Although Othello is not free of the patriarchal ownership idea of possession of wife or daughter, compare with her father, Brabantio, in the early treatment of Othello toward Desdemona shows that at least he has a certain amount of recognition toward Desdemona as an individual person. According to Greene, “An integral aspect to the male performance of gender would be dependent on the behavior of the women related to them. To be a man, as it were, one must control one’s women” (Greene). By treating Desdemona with respect at the beginning, Othello’s behaviors is no doubt a socially transgressive action as much as Desdemona’s.
However, once Othello was convinced of Desdemona’s guilt by Iago, he did not stop to restore his manhood. In fact, it has driven him to a bloody vengeance. When Iago states, “She did deceive her father, marrying you” (III. Iii. 205), Othello believes that if Desdemona is willing to betray her father which is considered against gender norms, then she is capable, likely to betray him. The drive of returning to his male gender expectation is the cause of tragedy in this play. To compromise his gender performance, Othello states, “I will chop her into messes. Cuckold me! (IV. i. 182).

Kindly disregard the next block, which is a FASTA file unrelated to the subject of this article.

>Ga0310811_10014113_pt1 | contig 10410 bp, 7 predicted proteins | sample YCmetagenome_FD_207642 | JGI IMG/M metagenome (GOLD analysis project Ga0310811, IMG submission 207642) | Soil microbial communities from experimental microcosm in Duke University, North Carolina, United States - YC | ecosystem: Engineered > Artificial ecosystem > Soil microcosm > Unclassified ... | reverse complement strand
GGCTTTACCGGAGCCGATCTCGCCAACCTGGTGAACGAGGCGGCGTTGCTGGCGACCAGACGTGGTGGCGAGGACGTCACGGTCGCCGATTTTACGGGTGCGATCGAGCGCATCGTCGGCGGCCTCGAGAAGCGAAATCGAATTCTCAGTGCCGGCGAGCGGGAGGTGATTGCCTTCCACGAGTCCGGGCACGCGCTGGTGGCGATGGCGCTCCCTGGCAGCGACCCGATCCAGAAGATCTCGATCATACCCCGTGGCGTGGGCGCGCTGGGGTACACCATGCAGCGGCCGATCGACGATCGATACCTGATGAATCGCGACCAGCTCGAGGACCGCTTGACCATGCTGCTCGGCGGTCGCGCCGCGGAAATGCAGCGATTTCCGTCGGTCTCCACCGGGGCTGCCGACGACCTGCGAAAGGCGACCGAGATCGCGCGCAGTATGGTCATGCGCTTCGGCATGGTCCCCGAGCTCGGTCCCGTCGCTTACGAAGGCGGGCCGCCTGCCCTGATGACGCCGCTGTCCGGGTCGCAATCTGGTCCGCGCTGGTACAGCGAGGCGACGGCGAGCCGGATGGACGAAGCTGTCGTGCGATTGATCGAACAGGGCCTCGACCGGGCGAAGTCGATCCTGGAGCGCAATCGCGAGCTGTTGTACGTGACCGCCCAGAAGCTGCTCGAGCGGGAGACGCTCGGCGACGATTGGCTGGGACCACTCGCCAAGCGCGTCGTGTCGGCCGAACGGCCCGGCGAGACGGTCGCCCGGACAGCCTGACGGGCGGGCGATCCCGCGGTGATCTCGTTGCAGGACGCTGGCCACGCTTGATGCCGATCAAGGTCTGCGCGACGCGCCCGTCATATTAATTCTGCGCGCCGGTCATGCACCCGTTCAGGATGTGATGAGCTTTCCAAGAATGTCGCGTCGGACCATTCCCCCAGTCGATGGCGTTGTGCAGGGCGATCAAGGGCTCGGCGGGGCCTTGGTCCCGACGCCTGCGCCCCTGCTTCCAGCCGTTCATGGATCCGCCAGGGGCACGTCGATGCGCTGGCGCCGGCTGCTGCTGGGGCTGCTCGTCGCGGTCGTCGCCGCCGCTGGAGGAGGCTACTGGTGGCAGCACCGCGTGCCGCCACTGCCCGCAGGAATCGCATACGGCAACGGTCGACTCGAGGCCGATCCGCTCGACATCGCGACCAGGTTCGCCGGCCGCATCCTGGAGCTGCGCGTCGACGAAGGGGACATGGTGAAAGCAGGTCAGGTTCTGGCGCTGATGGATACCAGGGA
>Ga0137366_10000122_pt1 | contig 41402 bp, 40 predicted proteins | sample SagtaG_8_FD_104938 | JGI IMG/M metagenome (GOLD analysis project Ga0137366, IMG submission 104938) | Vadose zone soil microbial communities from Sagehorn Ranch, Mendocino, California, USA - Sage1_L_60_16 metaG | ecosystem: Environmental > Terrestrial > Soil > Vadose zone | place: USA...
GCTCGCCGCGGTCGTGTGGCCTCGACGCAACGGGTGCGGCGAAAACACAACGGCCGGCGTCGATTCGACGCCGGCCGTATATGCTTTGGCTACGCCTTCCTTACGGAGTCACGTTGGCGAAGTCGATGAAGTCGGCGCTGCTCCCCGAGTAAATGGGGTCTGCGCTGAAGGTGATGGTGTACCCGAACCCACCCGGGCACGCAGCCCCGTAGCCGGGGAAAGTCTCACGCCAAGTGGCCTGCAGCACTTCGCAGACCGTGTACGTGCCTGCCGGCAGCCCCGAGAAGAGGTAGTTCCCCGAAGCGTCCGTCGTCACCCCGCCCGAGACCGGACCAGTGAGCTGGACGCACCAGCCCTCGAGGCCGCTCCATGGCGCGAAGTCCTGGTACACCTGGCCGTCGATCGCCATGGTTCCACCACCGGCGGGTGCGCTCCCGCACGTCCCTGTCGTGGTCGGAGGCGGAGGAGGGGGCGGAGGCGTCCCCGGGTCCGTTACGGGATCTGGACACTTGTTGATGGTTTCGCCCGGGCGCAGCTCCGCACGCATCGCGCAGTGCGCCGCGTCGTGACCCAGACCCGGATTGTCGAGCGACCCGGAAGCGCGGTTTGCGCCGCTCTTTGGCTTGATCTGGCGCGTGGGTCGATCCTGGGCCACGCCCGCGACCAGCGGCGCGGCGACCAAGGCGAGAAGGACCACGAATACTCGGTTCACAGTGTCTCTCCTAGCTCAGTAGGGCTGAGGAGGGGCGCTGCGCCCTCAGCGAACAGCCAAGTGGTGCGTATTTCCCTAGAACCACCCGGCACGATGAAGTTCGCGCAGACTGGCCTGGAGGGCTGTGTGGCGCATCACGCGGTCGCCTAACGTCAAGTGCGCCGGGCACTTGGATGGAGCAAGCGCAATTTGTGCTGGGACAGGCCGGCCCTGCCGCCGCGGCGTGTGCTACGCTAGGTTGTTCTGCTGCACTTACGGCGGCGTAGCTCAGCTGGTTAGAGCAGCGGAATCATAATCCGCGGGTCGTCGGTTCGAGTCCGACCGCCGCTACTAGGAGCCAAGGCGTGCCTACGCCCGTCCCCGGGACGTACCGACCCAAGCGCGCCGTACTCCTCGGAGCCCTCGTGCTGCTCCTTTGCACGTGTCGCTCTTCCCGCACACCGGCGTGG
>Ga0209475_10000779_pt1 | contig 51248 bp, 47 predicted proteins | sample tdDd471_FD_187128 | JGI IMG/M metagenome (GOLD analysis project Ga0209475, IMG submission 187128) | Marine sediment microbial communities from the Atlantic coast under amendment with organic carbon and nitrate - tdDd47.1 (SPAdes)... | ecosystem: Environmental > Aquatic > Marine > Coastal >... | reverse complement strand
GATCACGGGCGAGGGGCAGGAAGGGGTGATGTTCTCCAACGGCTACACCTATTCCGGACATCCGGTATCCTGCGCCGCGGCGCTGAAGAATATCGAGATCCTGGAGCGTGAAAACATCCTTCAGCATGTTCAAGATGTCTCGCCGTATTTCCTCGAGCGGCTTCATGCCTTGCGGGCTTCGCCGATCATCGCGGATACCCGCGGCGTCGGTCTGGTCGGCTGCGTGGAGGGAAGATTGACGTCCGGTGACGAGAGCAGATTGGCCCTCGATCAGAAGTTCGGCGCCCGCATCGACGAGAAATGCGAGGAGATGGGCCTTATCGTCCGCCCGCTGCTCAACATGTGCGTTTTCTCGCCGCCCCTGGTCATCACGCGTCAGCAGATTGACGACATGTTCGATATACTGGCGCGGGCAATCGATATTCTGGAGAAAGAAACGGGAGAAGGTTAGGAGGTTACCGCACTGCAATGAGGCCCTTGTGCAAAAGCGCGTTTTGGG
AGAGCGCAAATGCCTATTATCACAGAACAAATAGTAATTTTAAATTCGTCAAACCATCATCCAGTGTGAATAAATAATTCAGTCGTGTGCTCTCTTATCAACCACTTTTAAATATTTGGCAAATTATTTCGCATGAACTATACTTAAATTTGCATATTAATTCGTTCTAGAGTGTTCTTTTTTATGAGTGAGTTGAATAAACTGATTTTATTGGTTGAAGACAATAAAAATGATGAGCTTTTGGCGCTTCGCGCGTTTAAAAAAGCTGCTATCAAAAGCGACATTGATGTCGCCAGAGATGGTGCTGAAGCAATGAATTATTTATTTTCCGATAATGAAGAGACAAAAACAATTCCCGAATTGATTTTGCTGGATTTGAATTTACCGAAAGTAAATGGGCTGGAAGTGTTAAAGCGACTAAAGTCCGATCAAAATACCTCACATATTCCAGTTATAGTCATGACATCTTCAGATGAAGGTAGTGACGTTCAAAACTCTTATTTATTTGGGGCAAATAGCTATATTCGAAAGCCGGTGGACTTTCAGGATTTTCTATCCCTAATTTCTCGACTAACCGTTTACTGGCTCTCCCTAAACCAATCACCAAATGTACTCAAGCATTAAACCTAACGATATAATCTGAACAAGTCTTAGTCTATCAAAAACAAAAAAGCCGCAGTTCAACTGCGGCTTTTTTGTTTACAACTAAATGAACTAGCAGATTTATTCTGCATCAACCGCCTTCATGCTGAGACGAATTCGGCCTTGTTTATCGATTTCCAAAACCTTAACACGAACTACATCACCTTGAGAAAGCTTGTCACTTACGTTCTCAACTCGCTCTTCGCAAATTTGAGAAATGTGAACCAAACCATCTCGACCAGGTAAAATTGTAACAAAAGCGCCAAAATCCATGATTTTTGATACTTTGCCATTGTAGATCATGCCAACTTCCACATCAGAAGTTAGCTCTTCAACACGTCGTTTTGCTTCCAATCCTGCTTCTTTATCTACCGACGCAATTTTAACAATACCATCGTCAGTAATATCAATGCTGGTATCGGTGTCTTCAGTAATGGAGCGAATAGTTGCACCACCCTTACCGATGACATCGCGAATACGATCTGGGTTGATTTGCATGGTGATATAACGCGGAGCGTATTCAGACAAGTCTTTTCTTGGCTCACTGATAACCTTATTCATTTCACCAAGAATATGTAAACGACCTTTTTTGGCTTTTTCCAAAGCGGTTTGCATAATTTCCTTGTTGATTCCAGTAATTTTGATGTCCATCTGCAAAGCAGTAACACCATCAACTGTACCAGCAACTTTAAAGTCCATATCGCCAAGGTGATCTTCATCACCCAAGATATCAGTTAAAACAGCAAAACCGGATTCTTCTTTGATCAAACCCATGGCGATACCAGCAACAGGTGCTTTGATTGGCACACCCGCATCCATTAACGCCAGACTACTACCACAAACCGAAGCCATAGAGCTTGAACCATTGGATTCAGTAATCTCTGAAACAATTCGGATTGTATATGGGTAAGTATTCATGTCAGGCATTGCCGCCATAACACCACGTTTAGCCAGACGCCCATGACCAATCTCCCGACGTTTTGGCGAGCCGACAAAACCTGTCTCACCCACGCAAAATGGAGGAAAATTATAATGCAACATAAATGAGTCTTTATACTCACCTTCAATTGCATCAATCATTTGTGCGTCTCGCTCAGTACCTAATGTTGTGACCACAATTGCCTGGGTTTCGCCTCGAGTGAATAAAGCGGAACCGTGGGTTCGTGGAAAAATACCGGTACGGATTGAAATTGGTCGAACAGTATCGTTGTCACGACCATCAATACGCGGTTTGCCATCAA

The gender expectation for males in the society is the security of his “job”/ “place”. (Leslie) In this play, Othello has passed Iago for promotion, and endangered his job. For a man like Iago, this could be considered as a horrific violation of male agenda. Jealously results from his inability to tolerate these gender violations. His terrific manipulation and deceiving skills are the causes of major tragic downfall of the play. In the end, we can conclude that Shakespeare used a very conservative world view in his play, “Othello”. Using the characters of Othello, Desdemona, and Iago, Shakespeare reinforced the stereotypes of his time.
In conclusion, gender expectations have greatly impacted the outcome of Shakespeare’s play, “Othello”, because the script of the play has reinforced the stereotypes such as girls who resist their fathers die, women who marry different race, class, and cultures die, and women who decide their own destiny die at the end. Through “Othello”, Shakespeare portrays women in a patriarchal system, and the result of the play is the consequences of gender disruptions. Therefore, there is no doubt that the gender expectations placed on both male and female characters have greatly impacted the outcome of Shakespeare’s play “Othello”.
Cite this Gender Role and Tragedy Othello
Gender Role and Tragedy Othello. (2016, Sep 17). Retrieved from https://graduateway.com/gender-role-and-tragedy-othello/